Judge enjoyed life well lived
SSupreme Court judge b March 10, 1945 d October 19, 2018
ir John McGrath, who has died aged 73, was farewelled last month at Old St Paul’s in Wellington by many hundreds from New Zealand and overseas. He had a long career in the law, ultimately serving as a judge of the Supreme Court.
His eulogy was delivered by Chief Justice Dame Sian Elias, who described his life as well-lived and productive, full of love and excitement. He was a former solicitorgeneral, chancellor of Victoria University of Wellington, and a student leader at VUW in his youth.
Born in Wellington, he was influenced by his father, Denis, a lawyer in private practice who also served as a Wellington city councillor, including a stint as deputy mayor. His mother, Margaret, was an artist, and as the oldest of four children, John enjoyed a creative and stimulating childhood.
From primary school in Wellington, he went to Huntley School in Marton, and then to Wanganui Collegiate. At Victoria University, he threw himself into study but also found time to join the student association executive. He was elected student president in 1966 at a time of wide student concern about issues such as the Vietnam war and apartheid.
He had a wide-ranging interest in politics and international affairs, but was always a lawyer and not a politician. He graduated LLM in 1968. In 1969, after clerking at Bell Gully, he joined the family firm.
That year he married Christine Swallow of Palmerston North, who had been a childhood acquaintance until they reconnected at a series of 21st birthday parties.
With his father’s encouragement, McGrath moved to the firm Buddle Anderson Kent & Co (which later became Buddle Findlay). Meanwhile, his family grew with the arrival of children Lucy and Tom.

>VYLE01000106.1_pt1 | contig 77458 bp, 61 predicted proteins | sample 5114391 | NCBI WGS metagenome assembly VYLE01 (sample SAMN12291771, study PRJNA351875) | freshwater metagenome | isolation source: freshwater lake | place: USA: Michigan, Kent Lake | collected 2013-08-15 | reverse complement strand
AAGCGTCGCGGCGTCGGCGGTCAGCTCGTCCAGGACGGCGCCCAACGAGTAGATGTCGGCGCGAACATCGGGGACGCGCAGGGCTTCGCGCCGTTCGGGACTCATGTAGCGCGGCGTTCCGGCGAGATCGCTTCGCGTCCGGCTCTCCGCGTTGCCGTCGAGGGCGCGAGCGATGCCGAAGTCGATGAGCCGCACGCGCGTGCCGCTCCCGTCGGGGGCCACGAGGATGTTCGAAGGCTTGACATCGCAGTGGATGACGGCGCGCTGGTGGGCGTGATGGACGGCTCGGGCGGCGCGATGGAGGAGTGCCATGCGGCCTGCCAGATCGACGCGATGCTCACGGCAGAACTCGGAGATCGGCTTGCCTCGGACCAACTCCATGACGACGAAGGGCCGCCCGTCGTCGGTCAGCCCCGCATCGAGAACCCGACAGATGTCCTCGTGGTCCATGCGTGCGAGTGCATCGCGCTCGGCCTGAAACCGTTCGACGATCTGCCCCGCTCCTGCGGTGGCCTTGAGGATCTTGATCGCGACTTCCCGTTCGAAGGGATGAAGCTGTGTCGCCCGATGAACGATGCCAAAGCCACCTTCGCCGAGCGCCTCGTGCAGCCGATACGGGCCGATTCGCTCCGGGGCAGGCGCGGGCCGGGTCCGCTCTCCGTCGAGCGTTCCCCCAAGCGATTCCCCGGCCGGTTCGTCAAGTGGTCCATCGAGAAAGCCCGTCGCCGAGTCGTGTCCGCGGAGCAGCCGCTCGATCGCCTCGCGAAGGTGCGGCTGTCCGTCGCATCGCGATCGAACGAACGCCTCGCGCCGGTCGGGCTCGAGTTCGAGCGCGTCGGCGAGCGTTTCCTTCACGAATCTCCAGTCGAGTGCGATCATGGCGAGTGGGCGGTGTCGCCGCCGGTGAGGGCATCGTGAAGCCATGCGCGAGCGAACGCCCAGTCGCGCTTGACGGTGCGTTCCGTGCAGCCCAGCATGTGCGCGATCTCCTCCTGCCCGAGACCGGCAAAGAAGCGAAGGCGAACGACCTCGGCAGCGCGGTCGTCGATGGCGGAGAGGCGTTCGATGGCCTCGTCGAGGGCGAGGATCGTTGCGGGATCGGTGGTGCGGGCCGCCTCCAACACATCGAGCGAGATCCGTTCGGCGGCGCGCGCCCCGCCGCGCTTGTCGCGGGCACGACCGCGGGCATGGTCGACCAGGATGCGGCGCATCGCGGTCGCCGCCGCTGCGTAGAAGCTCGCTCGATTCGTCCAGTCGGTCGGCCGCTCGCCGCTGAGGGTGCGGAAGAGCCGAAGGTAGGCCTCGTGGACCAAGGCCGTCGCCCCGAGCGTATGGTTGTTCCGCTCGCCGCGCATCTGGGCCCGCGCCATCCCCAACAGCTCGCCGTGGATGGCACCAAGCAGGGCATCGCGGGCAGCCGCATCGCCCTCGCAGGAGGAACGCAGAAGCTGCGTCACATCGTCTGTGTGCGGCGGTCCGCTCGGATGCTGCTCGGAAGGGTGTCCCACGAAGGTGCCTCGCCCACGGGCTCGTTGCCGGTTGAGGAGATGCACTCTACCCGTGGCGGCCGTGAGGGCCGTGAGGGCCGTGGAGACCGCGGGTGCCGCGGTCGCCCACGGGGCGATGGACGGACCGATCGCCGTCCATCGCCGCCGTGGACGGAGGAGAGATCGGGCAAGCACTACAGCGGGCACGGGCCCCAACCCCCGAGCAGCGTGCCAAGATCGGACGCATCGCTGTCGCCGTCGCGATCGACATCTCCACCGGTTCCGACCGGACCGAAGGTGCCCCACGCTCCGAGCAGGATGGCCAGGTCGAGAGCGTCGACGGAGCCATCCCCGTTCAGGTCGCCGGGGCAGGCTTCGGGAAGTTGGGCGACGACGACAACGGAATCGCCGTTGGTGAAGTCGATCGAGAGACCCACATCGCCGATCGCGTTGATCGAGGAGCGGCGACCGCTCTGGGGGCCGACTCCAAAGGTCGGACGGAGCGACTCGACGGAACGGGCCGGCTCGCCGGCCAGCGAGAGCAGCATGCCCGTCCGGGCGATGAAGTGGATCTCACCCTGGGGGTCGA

In 1984 he went to the independent bar as a barrister sole, which proved to be a successful move, and he became a Queen’s Counsel in 1987. He continued his involvement with the VUW Council, ultimately becoming prochancellor and then chancellor from 1986-89. Happily, this coincided with Chris’ graduation and he capped her with a degree in music. In 1992, the university awarded him an honorary doctorate in law.
In 1989, he was appointed solicitor-general and head of the Crown Law Office, a role he later described as ‘‘the best legal job in the country’’. After big changes in the public sector, and the global financial storms of the 1980s, the office was under great pressure in areas as diverse as competition law, taxation, Treaty of Waitangi claims and human rights.
McGrath’s personal organisational and legal skills transformed the office into its modern form. He had a reputation for supporting many women lawyers, who went on to make distinguished careers. He led many of the key cases himself, including Privy Council appearances (particularly in commercial and taxation cases).
As chief legal adviser to successive governments, he was respected for his integrity, independence, perception and industry.
Particular highlights from this period include advising on the Ma¯ ori Fisheries Settlement of 1992, representing New Zealand at the International Court of Justice in the French nuclear testing case in 1995, and reporting to the government on the desirability of removing the right of appeal to the Privy Council and replacing it with a New Zealand-based final court.
His appearances at the Privy Council had convinced him that, although the British judges were ‘‘clever and charming’’, they had inadequate knowledge of New Zealand conditions to be developing law fit for our needs.
In July 2000 he was appointed to the Court of Appeal, and in May 2005 to the Supreme Court, serving until his retirement in 2015.
At his final sitting on the occasion of his retirement, he expressed his concern at proposals to remove from legislation a reference affirming the rule of law. His comments were cited by Jacinda Ardern, then an opposition MP and justice spokesperson, who successfully introduced a Supplementary Order Paper to retain the reference.
Outside the law, McGrath had a variety of interests including music and travel, which he shared with Chris, and the study of international affairs and New Zealand public affairs. Over many years, he escaped to a family bach at Waikanae, where he swam, fished, walked the bush hills and enjoyed catching up with friends and his growing family, which by 2009 included four much-loved grandchildren.
McGrath was appointed a Distinguished Companion of the New Zealand Order of Merit in 2007, redesignated Knight Companion in 2009. While he valued this recognition, as the chief justice observed, he wore these honours lightly.
From the early 2000s he developed prostate cancer, which he faced and overcame privately. He is survived by his wife, his children and their families. – By Hugh Rennie, QC
Sources: McGrath family
Sir John McGrath was prominent in moves to remove the right of appeal to the Privy Council and replace it with a New Zealand-based final court.